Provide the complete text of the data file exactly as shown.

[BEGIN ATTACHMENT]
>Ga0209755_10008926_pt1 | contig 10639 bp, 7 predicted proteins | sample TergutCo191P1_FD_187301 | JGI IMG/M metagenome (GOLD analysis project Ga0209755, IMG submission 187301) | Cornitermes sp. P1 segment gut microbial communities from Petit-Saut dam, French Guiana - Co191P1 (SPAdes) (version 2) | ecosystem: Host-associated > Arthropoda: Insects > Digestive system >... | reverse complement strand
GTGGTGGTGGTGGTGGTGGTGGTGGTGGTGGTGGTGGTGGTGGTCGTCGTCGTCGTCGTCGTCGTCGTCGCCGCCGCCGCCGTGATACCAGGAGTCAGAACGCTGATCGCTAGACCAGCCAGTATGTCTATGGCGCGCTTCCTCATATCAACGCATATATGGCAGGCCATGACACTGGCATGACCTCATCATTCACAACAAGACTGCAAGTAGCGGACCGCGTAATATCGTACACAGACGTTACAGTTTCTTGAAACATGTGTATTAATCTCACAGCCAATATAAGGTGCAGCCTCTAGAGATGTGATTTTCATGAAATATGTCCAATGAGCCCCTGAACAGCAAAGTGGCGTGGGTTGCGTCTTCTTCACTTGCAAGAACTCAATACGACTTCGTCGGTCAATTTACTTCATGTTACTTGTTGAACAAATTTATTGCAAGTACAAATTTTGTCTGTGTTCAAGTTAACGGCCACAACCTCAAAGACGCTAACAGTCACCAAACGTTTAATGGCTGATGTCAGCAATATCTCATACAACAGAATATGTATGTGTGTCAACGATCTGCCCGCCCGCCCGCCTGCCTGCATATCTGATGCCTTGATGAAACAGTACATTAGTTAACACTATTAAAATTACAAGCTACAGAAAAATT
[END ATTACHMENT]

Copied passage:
>Ga0209755_10008926_pt1 | contig 10639 bp, 7 predicted proteins | sample TergutCo191P1_FD_187301 | JGI IMG/M metagenome (GOLD analysis project Ga0209755, IMG submission 187301) | Cornitermes sp. P1 segment gut microbial communities from Petit-Saut dam, French Guiana - Co191P1 (SPAdes) (version 2) | ecosystem: Host-associated > Arthropoda: Insects > Digestive system >... | reverse complement strand
GTGGTGGTGGTGGTGGTGGTGGTGGTGGTGGTGGTGGTGGTGGTCGTCGTCGTCGTCGTCGTCGTCGTCGCCGCCGCCGCCGTGATACCAGGAGTCAGAACGCTGATCGCTAGACCAGCCAGTATGTCTATGGCGCGCTTCCTCATATCAACGCATATATGGCAGGCCATGACACTGGCATGACCTCATCATTCACAACAAGACTGCAAGTAGCGGACCGCGTAATATCGTACACAGACGTTACAGTTTCTTGAAACATGTGTATTAATCTCACAGCCAATATAAGGTGCAGCCTCTAGAGATGTGATTTTCATGAAATATGTCCAATGAGCCCCTGAACAGCAAAGTGGCGTGGGTTGCGTCTTCTTCACTTGCAAGAACTCAATACGACTTCGTCGGTCAATTTACTTCATGTTACTTGTTGAACAAATTTATTGCAAGTACAAATTTTGTCTGTGTTCAAGTTAACGGCCACAACCTCAAAGACGCTAACAGTCACCAAACGTTTAATGGCTGATGTCAGCAATATCTCATACAACAGAATATGTATGTGTGTCAACGATCTGCCCGCCCGCCCGCCTGCCTGCATATCTGATGCCTTGATGAAACAGTACATTAGTTAACACTATTAAAATTACAAGCTACAGAAAAATT